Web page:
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Blyth-Templeton Blog

Are Teens Trying Too Hard To Be Perfect?

[fa icon="calendar"] 4/25/18 8:30 AM / by Blyth-Templeton Academy

Blyth-Templeton Academy

Researchers have begun to find interesting patterns in the increase of mental health struggles in teens, including anxiety and depression. While some have tried to pin these phenomena on increased screen time, social media, and lack of interpersonal skills, there is an additional field of thought that technology may not be the root of all struggles.

The Rise of Perfectionism

Psychologists Thomas Curran and Andrew P. Hill believe that a rise in perfectionism is the actual reason for the increase in emotional and mental health struggles, particularly among teens. In their new study called "Perfectionism Is Increasing Over Time" Curran and Hill report that young people are more burdened than ever by pressure from others, and that includes parents. The researchers define perfectionism as "a combination of excessively high personal standards and overly critical self-evaluations." They caution that the definition is multidimensional and that this broad definition only gives a small picture of the overall traits of perfectionist teens.

This does not remove all of the blame from technology, though, and these high personal standards and critical self-evaluations are linked to the rise in the use of social media. Teens, who are on social media, tend to look for instant and constant validation from their peers about every aspect of their life - from what they are wearing to their grades to whom they are friends with.

Since 2000, there has been a 33 percent increase in the number of teens who suffer from the kind of perfectionism that relies on the acceptance and approval of others. They look to peers on social media, parents with high expectations and a college admission process that is increasingly competitive. Such a competitive environment has an impact on teen learning overall. Teens are often afraid to be viewed as failing in the eyes of another person, particularly one whose opinion they value. Such feelings are associated with both anxiety and depression.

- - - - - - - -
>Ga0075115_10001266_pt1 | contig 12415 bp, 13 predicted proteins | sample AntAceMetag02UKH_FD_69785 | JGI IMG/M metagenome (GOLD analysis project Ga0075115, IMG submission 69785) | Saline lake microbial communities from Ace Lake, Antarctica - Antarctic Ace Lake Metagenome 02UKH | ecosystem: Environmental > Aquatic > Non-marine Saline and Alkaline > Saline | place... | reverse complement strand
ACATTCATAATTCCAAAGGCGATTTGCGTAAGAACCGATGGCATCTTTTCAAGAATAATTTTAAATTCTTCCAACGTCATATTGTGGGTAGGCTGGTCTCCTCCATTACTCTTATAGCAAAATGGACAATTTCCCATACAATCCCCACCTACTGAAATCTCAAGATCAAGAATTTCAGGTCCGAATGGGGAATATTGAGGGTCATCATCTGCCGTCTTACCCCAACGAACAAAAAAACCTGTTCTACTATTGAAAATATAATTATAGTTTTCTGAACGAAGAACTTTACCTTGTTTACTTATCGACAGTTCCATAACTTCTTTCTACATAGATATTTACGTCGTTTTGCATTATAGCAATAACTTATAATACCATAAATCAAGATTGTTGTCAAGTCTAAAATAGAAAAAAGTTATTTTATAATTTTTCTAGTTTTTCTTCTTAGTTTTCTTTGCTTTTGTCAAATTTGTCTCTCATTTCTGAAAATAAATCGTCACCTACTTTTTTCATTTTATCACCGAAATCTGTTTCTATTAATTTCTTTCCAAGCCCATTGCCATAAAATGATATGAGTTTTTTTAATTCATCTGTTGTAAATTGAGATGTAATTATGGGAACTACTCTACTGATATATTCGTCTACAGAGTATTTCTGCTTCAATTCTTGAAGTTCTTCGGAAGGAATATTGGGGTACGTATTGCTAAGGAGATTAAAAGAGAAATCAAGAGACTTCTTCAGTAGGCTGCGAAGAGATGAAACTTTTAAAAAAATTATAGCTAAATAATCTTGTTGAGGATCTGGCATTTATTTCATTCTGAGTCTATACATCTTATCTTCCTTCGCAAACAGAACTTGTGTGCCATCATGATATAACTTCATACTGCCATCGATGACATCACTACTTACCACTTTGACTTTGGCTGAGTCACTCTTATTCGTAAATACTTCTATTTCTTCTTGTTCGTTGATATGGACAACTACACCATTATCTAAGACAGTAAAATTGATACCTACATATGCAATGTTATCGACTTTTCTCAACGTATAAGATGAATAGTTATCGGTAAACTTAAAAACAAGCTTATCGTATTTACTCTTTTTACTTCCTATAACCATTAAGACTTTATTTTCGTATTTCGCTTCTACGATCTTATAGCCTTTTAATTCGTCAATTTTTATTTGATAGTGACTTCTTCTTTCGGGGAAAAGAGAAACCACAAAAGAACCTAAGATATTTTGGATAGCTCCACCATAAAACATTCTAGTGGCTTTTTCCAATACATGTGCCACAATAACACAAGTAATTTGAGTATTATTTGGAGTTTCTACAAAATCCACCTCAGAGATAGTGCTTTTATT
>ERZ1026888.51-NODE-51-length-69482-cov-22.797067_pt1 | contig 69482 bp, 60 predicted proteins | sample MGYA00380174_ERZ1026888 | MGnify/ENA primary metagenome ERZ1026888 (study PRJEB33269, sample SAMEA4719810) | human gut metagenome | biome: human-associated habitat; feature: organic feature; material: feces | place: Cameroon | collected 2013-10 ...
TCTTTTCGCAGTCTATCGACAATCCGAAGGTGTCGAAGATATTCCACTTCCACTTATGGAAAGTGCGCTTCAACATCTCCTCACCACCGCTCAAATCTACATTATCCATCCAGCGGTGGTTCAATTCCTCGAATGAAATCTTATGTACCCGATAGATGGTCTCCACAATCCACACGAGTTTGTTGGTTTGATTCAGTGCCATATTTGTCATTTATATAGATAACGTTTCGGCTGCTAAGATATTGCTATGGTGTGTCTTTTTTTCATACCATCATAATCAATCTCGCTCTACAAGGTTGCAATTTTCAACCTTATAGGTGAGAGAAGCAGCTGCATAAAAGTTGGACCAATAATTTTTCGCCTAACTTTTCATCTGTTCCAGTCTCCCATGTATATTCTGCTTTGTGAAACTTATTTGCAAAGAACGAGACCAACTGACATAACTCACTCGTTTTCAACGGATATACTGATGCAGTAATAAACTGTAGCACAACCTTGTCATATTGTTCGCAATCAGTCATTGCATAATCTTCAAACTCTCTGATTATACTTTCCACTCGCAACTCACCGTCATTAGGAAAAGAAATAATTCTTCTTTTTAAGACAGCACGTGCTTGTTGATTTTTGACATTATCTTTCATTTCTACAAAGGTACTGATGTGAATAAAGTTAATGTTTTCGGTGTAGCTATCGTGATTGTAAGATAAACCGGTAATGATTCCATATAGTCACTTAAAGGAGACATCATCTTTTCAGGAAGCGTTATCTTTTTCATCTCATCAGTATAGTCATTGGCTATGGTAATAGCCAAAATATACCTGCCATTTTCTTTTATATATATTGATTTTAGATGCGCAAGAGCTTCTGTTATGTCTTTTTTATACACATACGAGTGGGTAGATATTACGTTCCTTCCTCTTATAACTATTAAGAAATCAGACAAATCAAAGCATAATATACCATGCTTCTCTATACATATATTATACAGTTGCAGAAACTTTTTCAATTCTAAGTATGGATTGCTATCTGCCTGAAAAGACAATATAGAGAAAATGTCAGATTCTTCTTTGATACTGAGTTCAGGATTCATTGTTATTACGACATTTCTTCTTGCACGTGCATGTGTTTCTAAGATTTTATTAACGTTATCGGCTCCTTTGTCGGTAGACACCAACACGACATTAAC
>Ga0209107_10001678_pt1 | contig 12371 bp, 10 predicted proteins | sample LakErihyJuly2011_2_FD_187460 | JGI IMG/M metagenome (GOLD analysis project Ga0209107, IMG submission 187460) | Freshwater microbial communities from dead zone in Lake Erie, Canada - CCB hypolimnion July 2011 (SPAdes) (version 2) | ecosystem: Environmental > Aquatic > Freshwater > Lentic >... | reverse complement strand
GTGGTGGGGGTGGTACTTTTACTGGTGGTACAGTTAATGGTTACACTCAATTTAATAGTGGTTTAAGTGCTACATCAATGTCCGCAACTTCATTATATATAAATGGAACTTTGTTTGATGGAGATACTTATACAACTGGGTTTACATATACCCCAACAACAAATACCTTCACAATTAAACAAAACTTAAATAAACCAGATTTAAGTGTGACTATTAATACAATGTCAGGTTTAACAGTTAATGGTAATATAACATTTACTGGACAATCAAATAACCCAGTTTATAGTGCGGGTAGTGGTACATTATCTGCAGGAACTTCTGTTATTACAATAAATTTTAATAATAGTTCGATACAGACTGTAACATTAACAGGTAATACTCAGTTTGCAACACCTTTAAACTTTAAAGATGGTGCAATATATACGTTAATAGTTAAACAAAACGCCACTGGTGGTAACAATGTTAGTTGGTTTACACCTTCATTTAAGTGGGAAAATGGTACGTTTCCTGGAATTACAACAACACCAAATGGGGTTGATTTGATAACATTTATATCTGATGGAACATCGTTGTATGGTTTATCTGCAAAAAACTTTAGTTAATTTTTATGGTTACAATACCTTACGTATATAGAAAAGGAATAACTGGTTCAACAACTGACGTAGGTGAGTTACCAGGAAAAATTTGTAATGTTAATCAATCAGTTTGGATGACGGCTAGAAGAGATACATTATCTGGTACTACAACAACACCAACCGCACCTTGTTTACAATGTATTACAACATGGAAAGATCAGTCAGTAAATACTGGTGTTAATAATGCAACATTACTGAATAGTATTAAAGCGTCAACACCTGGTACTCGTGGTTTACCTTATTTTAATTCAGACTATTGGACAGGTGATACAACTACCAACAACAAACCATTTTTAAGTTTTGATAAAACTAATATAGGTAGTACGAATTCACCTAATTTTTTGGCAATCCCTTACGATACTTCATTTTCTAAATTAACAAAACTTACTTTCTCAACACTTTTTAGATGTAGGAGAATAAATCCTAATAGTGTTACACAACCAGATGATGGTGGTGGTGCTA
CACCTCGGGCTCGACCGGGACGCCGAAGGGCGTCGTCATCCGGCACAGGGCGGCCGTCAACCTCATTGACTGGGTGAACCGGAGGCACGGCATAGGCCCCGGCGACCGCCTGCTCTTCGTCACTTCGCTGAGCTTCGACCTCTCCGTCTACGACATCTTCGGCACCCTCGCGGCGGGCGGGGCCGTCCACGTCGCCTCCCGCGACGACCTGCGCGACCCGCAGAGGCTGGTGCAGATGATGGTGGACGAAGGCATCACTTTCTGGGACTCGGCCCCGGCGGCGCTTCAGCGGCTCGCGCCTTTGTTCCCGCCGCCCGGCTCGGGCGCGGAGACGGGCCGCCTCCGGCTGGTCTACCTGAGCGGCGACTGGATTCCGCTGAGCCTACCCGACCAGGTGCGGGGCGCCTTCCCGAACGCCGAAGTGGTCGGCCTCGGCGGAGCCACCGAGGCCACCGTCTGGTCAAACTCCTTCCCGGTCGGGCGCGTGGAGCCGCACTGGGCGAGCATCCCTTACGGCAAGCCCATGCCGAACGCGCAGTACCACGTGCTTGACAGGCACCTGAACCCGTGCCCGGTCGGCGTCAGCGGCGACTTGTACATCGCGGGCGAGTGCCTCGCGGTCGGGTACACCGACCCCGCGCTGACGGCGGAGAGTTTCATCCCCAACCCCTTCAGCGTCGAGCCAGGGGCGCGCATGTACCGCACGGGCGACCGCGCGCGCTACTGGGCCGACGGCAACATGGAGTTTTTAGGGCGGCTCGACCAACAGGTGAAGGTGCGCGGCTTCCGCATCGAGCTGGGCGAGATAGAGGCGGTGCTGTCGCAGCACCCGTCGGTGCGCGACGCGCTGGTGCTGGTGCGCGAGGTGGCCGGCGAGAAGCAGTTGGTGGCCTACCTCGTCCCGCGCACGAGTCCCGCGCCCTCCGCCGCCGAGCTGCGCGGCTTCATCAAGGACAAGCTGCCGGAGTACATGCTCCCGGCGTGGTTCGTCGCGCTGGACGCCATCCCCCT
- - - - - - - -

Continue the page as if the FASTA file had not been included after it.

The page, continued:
What Can Parents Do?

It may seem that in a highly competitive world all is lost, that there is no hope for raising a well-adjusted mentally healthy child. As with most mental health concerns, modeling behavior is one of the most important ways that parents can help their teens. If your teen knows that you are hard on yourself, especially if you are successful, they will internalize perfectionism as a way to achieve their goals. You should not only acknowledge feelings of stress in front of your child but make sure that you are not adding to your teen's own feelings. On the other hand, diminishing your child's feelings or anxiety will only add to it. Instead, listen and offer to help in any way you can. And if your teen does ask for help, make sure to give it to them.

Coping Mechanisms for Feelings

Emotional regulation is hard for all humans - from birth to 100 years old. We react. That is how we are wired. We need to have coping mechanisms for our feelings, particularly during the times of our lives when our brains are changing most. So, it is important that we teach our teens how to acknowledge their own emotions.

Think about this: if a person can state that they are angry, they may be less likely to express that anger physically. So, if a person can report that they are anxious or worried, they may be less likely to express those feelings physically. Naming our struggles is a basic coping mechanism. If your teen is struggling with perfectionism, helping them articulate their feelings can help them to discover the root and develop ways to bypass the perfectionism.

Perfectionism is not always negative. It can drive people to achieve great things, but we should know that it cannot come at the risk of mental health. It is also important to acknowledge when outside help is needed and when simply recognizing feelings is not enough to help your teen.

  

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Topics: adolescent development, parents

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Blyth-Templeton Academy is an experiential micro school located on Capitol Hill in Washington, D.C. It offers an academically rigorous 9-12th-grade high school curriculum designed to foster intellectual curiosity through active learning and community exploration. The small class sizes ensure that each student has a front row seat in classes with an average size of 8. Our model combines a warm, inviting atmosphere with great teaching that allows our students to flourish. Schedule a visit soon.

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